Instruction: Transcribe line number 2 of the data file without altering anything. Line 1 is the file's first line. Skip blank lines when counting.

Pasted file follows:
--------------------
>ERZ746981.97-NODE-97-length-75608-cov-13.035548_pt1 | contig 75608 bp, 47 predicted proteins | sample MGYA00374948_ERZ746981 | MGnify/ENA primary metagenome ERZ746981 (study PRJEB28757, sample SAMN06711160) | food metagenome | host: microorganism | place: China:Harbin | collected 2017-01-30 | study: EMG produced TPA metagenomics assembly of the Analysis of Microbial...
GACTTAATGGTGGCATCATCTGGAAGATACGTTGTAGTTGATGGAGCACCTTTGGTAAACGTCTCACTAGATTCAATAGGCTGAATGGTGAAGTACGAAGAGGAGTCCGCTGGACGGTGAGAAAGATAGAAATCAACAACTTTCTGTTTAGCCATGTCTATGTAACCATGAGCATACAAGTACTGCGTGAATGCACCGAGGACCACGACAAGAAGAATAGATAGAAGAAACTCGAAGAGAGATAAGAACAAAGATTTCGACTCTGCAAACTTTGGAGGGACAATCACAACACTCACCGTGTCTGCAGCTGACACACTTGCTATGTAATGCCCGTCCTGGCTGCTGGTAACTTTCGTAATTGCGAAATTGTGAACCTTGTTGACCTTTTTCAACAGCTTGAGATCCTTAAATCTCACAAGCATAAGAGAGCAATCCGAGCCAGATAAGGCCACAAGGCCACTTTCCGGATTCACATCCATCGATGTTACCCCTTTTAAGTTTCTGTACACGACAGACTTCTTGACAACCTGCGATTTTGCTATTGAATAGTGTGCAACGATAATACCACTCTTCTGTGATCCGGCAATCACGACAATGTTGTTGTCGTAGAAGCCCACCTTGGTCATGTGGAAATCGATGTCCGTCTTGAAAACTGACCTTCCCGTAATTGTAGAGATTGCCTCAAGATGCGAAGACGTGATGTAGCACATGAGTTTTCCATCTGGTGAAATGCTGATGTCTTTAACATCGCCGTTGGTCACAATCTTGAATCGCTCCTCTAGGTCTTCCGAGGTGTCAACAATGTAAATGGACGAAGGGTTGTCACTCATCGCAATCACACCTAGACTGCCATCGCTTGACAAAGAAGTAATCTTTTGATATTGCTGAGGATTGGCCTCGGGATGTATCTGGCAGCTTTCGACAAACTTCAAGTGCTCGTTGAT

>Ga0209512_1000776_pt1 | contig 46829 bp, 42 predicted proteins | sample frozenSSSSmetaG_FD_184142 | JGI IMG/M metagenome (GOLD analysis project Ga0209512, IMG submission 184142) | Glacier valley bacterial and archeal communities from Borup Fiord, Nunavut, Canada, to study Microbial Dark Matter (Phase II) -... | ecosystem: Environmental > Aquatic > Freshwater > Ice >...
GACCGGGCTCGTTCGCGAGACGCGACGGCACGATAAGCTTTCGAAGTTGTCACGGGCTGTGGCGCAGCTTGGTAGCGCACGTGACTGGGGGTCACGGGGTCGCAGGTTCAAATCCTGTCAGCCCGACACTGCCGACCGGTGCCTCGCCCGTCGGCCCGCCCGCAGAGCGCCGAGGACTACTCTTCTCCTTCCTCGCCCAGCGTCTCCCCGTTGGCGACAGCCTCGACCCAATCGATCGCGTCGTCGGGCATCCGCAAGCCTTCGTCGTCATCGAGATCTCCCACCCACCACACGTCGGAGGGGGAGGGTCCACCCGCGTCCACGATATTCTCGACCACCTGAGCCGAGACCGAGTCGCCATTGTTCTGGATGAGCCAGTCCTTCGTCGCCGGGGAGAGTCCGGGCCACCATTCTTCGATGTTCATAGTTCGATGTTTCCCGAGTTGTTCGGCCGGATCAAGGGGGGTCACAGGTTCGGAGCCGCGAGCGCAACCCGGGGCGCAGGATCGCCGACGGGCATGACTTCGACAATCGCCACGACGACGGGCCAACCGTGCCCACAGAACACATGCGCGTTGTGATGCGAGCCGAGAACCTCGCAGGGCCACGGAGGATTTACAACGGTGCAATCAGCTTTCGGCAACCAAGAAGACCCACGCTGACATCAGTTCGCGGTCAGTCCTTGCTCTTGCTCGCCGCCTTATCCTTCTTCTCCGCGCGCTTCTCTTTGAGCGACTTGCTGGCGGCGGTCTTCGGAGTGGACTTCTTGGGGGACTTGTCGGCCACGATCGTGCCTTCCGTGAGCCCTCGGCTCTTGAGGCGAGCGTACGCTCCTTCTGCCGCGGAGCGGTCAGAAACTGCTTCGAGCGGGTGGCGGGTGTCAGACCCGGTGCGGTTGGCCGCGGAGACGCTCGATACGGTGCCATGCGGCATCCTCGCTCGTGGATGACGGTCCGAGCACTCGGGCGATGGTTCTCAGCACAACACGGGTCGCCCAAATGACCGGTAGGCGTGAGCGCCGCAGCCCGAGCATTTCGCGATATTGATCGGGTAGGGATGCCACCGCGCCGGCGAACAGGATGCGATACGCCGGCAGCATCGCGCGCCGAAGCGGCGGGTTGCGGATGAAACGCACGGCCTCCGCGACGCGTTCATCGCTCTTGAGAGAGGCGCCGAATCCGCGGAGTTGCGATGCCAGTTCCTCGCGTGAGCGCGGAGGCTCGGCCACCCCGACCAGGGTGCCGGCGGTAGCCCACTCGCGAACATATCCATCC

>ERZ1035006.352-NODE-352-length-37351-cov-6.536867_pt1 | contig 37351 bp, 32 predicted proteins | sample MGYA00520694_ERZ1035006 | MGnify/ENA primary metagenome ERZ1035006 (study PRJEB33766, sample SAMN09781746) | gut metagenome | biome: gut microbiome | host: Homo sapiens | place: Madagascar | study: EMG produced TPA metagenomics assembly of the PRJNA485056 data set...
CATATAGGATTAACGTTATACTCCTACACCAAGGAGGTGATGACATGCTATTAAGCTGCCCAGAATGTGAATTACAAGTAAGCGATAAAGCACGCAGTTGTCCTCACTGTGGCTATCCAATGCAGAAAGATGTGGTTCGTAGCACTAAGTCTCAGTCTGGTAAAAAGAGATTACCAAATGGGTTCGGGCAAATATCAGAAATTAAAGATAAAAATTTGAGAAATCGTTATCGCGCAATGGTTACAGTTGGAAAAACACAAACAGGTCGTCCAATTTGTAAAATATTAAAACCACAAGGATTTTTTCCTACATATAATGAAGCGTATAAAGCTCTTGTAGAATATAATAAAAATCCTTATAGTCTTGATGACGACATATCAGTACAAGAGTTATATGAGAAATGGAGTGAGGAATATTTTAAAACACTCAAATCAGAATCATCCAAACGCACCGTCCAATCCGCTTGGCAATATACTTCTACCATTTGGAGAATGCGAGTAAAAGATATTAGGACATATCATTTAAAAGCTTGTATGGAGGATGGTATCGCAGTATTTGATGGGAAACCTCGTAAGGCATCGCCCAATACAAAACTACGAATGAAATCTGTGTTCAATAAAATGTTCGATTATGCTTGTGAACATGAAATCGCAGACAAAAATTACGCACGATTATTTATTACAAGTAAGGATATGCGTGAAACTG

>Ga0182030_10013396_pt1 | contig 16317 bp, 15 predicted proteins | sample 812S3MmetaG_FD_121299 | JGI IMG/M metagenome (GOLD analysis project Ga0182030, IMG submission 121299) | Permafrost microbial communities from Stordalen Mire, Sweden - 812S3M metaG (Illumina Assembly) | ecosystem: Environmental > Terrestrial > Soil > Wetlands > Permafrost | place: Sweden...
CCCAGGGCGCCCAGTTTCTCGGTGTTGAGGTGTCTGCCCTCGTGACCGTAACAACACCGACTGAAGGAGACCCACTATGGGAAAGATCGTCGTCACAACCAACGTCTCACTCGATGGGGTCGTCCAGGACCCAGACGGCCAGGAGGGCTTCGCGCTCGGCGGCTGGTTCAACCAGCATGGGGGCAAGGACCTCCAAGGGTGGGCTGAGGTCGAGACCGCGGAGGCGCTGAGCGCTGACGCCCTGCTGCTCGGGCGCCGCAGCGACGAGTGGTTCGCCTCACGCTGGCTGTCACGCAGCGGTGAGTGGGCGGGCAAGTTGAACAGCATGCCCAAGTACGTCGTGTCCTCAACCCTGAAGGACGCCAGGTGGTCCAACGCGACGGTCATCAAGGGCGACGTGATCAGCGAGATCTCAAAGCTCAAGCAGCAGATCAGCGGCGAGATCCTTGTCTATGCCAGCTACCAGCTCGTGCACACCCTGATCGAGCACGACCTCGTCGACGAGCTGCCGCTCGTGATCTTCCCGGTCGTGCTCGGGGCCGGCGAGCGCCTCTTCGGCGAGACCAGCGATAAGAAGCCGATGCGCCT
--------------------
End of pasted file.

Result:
GACTTAATGGTGGCATCATCTGGAAGATACGTTGTAGTTGATGGAGCACCTTTGGTAAACGTCTCACTAGATTCAATAGGCTGAATGGTGAAGTACGAAGAGGAGTCCGCTGGACGGTGAGAAAGATAGAAATCAACAACTTTCTGTTTAGCCATGTCTATGTAACCATGAGCATACAAGTACTGCGTGAATGCACCGAGGACCACGACAAGAAGAATAGATAGAAGAAACTCGAAGAGAGATAAGAACAAAGATTTCGACTCTGCAAACTTTGGAGGGACAATCACAACACTCACCGTGTCTGCAGCTGACACACTTGCTATGTAATGCCCGTCCTGGCTGCTGGTAACTTTCGTAATTGCGAAATTGTGAACCTTGTTGACCTTTTTCAACAGCTTGAGATCCTTAAATCTCACAAGCATAAGAGAGCAATCCGAGCCAGATAAGGCCACAAGGCCACTTTCCGGATTCACATCCATCGATGTTACCCCTTTTAAGTTTCTGTACACGACAGACTTCTTGACAACCTGCGATTTTGCTATTGAATAGTGTGCAACGATAATACCACTCTTCTGTGATCCGGCAATCACGACAATGTTGTTGTCGTAGAAGCCCACCTTGGTCATGTGGAAATCGATGTCCGTCTTGAAAACTGACCTTCCCGTAATTGTAGAGATTGCCTCAAGATGCGAAGACGTGATGTAGCACATGAGTTTTCCATCTGGTGAAATGCTGATGTCTTTAACATCGCCGTTGGTCACAATCTTGAATCGCTCCTCTAGGTCTTCCGAGGTGTCAACAATGTAAATGGACGAAGGGTTGTCACTCATCGCAATCACACCTAGACTGCCATCGCTTGACAAAGAAGTAATCTTTTGATATTGCTGAGGATTGGCCTCGGGATGTATCTGGCAGCTTTCGACAAACTTCAAGTGCTCGTTGAT